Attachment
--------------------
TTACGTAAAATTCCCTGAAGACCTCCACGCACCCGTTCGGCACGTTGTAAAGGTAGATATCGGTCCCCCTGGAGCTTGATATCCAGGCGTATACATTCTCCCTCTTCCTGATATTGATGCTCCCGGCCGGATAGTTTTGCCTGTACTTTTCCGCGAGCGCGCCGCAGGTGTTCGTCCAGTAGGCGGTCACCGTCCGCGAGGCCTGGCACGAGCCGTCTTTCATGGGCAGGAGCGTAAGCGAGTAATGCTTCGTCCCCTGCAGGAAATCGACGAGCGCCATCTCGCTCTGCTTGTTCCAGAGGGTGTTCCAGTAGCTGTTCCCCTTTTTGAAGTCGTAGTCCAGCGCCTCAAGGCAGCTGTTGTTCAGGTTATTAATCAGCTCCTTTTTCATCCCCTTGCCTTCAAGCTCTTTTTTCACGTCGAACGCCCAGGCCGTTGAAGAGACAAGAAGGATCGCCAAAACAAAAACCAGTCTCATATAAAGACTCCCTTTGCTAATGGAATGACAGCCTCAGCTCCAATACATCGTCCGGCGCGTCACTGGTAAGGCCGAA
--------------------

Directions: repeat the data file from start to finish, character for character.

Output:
TTACGTAAAATTCCCTGAAGACCTCCACGCACCCGTTCGGCACGTTGTAAAGGTAGATATCGGTCCCCCTGGAGCTTGATATCCAGGCGTATACATTCTCCCTCTTCCTGATATTGATGCTCCCGGCCGGATAGTTTTGCCTGTACTTTTCCGCGAGCGCGCCGCAGGTGTTCGTCCAGTAGGCGGTCACCGTCCGCGAGGCCTGGCACGAGCCGTCTTTCATGGGCAGGAGCGTAAGCGAGTAATGCTTCGTCCCCTGCAGGAAATCGACGAGCGCCATCTCGCTCTGCTTGTTCCAGAGGGTGTTCCAGTAGCTGTTCCCCTTTTTGAAGTCGTAGTCCAGCGCCTCAAGGCAGCTGTTGTTCAGGTTATTAATCAGCTCCTTTTTCATCCCCTTGCCTTCAAGCTCTTTTTTCACGTCGAACGCCCAGGCCGTTGAAGAGACAAGAAGGATCGCCAAAACAAAAACCAGTCTCATATAAAGACTCCCTTTGCTAATGGAATGACAGCCTCAGCTCCAATACATCGTCCGGCGCGTCACTGGTAAGGCCGAA